**2022**, 119, e2120326119. [Google Scholar] [CrossRef] - Spivak, A.M.; Rabi, S.A.; McMahon, M.A.; Shan, L.; Sedaghat, A.R.; Wilke, C.O.; Siliciano, R.F. dynamic constraints on the second phase compartment of HIV-infected cells. Aids Res. Hum. Retroviruses
**2011**, 27, 759–761. [Google Scholar] [CrossRef] - Arnaout, R.A.; Martin, A.N.; Wodarz, D. HIV–1 dynamics revisited: Biphasic decay by cytotoxic T lymphocyte killing? Proc. R. Soc. Lond. Ser. Biol. Sci.
**2000**, 267, 1347–1354. [Google Scholar] [CrossRef] - Zhang, J.; Perelson, A.S. Contribution of follicular dendritic cells to persistent HIV viremia. J. Virol.
**2013**, 87, 7893–7901. [Google Scholar] [CrossRef] - Eriksson, S.; Graf, E.H.; Dahl, V.; Strain, M.C.; Yukl, S.A.; Lysenko, E.S.; Bosch, R.J.; Lai, J.; Chioma, S.; Emad, F.; et al. Comparative analysis of measures of viral reservoirs in HIV-1 eradication studies. PLoS Pathog.
**2013**, 9, e1003174. [Google Scholar] [CrossRef] [PubMed] - Crooks, A.M.; Bateson, R.; Cope, A.B.; Dahl, N.P.; Griggs, M.K.; Kuruc, J.D.; Gay, C.L.; Eron, J.J.; Margolis, D.M.; Bosch, R.J.; et al. Precise quantitation of the latent HIV-1 reservoir: Implications for eradication strategies. J. Infect. Dis.
**2015**, 212, 1361–1365. [Google Scholar] [CrossRef] - Cory, T.J.; Schacker, T.W.; Stevenson, M.; Fletcher, C.V. Overcoming pharmacologic sanctuaries. Curr. Opin. HIV AIDS
**2013**, 8, 190. [Google Scholar] [CrossRef] [PubMed] - Martinez-Picado, J.; Deeks, S.G. Persistent HIV-1 replication during antiretroviral therapy. Curr. Opin. HIV AIDS
**2016**, 11, 417. [Google Scholar] [CrossRef] - Lorenzo-Redondo, R.; Fryer, H.R.; Bedford, T.; Kim, E.Y.; Archer, J.; Kosakovsky Pond, S.L.; Chung, Y.S.; Penugonda, S.; Chipman, J.G.; Fletcher, C.V.; et al. Persistent HIV-1 replication maintains the tissue reservoir during therapy. Nature
**2016**, 530, 51–56. [Google Scholar] [CrossRef] [PubMed] - Bachmann, N.; Von Siebenthal, C.; Vongrad, V.; Turk, T.; Neumann, K.; Beerenwinkel, N.; Bogojeska, J.; Fellay, J.; Roth, V.; Kok, Y.L.; et al. Determinants of HIV-1 reservoir size and long-term dynamics during suppressive ART. Nat. Commun.
**2019**, 10, 3193. [Google Scholar] [CrossRef] - Brodin, J.; Zanini, F.; Thebo, L.; Lanz, C.; Bratt, G.; Neher, R.A.; Albert, J. Establishment and stability of the latent HIV-1 DNA reservoir. Elife
**2016**, 5, e18889. [Google Scholar] [CrossRef] - Jones, L.E.; Perelson, A.S. Transient viremia, plasma viral load, and reservoir replenishment in HIV-infected patients on antiretroviral therapy. J. Acquir. Immune Defic. Syndr.
**2007**, 45, 483. [Google Scholar] [CrossRef] - Sedaghat, A.R.; Siliciano, R.F.; Wilke, C.O. Low-level HIV-1 replication and the dynamics of the resting CD4+ T cell reservoir for HIV-1 in the setting of HAART. BMC Infect. Dis.
**2008**, 8, 2. [Google Scholar] [CrossRef] - Conway, J.M.; Perelson, A.S. Residual viremia in treated HIV+ individuals. PLoS Comput. Biol.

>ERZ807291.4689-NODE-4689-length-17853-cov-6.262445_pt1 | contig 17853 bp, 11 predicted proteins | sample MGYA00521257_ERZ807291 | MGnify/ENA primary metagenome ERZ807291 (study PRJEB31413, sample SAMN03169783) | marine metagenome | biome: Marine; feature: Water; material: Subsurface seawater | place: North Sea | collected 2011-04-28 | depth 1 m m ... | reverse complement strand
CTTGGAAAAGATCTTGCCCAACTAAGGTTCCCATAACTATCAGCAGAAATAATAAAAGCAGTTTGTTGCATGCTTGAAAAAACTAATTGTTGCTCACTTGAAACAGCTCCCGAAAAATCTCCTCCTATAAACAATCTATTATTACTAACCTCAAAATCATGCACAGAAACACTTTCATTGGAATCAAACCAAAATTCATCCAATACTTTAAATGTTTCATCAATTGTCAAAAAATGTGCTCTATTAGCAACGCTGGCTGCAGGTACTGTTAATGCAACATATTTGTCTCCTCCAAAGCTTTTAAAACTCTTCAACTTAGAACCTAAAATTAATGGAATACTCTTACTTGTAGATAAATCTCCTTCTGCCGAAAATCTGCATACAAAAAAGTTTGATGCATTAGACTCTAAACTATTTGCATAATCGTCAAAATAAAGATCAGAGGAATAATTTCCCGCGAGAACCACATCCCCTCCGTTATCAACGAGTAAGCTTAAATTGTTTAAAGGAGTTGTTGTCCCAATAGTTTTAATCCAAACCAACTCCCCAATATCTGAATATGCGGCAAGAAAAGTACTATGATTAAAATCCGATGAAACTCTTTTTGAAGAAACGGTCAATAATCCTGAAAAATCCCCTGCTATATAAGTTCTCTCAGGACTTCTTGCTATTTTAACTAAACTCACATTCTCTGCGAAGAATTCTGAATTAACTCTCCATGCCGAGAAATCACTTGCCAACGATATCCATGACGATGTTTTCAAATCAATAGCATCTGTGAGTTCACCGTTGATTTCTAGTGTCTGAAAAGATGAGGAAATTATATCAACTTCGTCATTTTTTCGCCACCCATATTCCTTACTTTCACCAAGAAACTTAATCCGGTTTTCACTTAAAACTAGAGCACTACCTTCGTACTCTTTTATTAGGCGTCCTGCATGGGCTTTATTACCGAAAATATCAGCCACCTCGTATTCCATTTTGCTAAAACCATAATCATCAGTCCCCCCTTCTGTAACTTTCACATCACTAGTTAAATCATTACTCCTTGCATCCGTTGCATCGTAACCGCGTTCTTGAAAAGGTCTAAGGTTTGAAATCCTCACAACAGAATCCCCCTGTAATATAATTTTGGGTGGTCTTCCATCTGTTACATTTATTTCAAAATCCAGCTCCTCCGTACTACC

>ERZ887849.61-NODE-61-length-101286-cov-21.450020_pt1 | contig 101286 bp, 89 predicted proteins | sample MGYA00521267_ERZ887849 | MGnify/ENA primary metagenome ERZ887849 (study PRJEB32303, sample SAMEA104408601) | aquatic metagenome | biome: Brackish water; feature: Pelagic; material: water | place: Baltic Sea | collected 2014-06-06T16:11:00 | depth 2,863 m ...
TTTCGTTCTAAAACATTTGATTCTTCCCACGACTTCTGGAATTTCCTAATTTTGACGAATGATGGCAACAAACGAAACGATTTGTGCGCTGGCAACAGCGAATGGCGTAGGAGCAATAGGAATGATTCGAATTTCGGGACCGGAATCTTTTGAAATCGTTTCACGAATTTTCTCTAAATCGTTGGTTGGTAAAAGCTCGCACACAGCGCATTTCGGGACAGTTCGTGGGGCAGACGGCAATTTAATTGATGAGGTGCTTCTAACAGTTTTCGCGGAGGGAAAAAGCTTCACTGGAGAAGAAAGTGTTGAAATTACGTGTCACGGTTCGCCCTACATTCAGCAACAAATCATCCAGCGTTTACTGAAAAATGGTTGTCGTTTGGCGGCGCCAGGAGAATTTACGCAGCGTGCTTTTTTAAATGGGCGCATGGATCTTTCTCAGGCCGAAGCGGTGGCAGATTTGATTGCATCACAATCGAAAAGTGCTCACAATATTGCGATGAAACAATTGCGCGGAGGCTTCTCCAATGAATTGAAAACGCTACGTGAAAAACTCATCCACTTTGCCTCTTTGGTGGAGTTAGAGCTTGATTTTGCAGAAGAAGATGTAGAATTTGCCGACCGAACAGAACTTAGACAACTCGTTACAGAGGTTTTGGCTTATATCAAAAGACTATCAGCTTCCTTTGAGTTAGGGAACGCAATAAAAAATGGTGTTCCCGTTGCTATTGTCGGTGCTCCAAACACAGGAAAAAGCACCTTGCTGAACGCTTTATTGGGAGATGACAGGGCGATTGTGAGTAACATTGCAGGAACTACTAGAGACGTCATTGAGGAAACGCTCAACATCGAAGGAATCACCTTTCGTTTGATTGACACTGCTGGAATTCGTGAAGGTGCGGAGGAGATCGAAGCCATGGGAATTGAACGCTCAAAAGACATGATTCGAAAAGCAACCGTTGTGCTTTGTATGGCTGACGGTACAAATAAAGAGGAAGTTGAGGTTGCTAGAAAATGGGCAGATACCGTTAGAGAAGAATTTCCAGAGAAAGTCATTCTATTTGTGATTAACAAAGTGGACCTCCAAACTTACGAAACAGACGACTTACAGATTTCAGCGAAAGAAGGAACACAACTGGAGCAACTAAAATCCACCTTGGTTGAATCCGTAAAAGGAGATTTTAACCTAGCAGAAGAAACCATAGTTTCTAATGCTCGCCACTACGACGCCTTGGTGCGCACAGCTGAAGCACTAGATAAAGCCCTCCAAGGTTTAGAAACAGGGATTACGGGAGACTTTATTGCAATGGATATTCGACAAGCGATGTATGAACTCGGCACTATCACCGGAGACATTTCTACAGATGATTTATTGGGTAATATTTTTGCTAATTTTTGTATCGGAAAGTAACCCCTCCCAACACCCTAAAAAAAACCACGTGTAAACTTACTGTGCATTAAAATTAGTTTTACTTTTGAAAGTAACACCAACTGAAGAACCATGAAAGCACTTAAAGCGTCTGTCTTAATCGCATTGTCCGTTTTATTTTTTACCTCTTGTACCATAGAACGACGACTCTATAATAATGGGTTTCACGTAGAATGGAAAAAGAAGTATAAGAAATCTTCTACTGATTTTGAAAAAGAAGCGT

**2016**, 12, e1004677. [Google Scholar] [CrossRef] - Kirchhoff, F. HIV life cycle: Overview. Encycl. AIDS
**2013**, 1–9. [Google Scholar] [CrossRef] - Vargas, B.; Sluis-Cremer, N. Toward a Functional Cure for HIV-1 Infection: The Block and Lock therapeutic Approach. Front. Virol.
**2022**, 2, 917941. [Google Scholar] [CrossRef] - Schröder, A.R.; Shinn, P.; Chen, H.; Berry, C.; Ecker, J.R.; Bushman, F. HIV-1 integration in the human genome favors active genes and local hotspots. Cell
**2002**, 110, 521–529. [Google Scholar] [CrossRef] [PubMed] - Ruess, H.; Lee, J.; Guzman, C.; Malladi, V.S.; D’Orso, I. Decoding Human Genome Regulatory Features That Influence HIV-1 Proviral Expression and Fate Through an Integrated Genomics Approach. Bioinform. Biol. Insights
**2022**, 16, 11779322211072333. [Google Scholar] [CrossRef] - Chen, H.C.; Martinez, J.P.; Zorita, E.; Meyerhans, A.; Filion, G.J. Position effects influence HIV latency reversal. Nat. Struct. Mol. Biol.
**2017**, 24, 47–54. [Google Scholar] [CrossRef] [PubMed] - Jordan, A.; Defechereux, P.; Verdin, E. The site of HIV-1 integration in the human genome determines basal transcriptional activity and response to Tat transactivation. EMBO J.
**2001**, 20, 1726–1738. [Google Scholar] [CrossRef] - Burnett, J.C.; Miller-Jensen, K.; Shah, P.S.; Arkin, A.P.; Schaffer, D.V. Control of stochastic gene expression by host factors at the HIV promoter. PLoS Pathog.
**2009**, 5, e1000260. [Google Scholar] [CrossRef] - Einkauf, K.B.; Osborn, M.R.; Gao, C.; Sun, W.; Sun, X.; Lian, X.; Parsons, E.M.; Gladkov, G.T.; Seiger, K.W.; Blackmer, J.E.; et al. Parallel analysis of transcription, integration, and sequence of single HIV-1 proviruses. Cell
**2022**, 185, 266–282. [Google Scholar] [CrossRef] - Van Lint, C.; Emiliani, S.; Ott, M.; Verdin, E. Transcriptional activation and chromatin remodeling of the HIV-1 promoter in response to histone acetylation. EMBO J.
**1996**, 15, 1112–1120. [Google Scholar] [CrossRef] - Verdin, E.; Paras, P., Jr.; Van Lint, C. Chromatin disruption in the promoter of human immunodeficiency virus type 1 during transcriptional activation. EMBO J.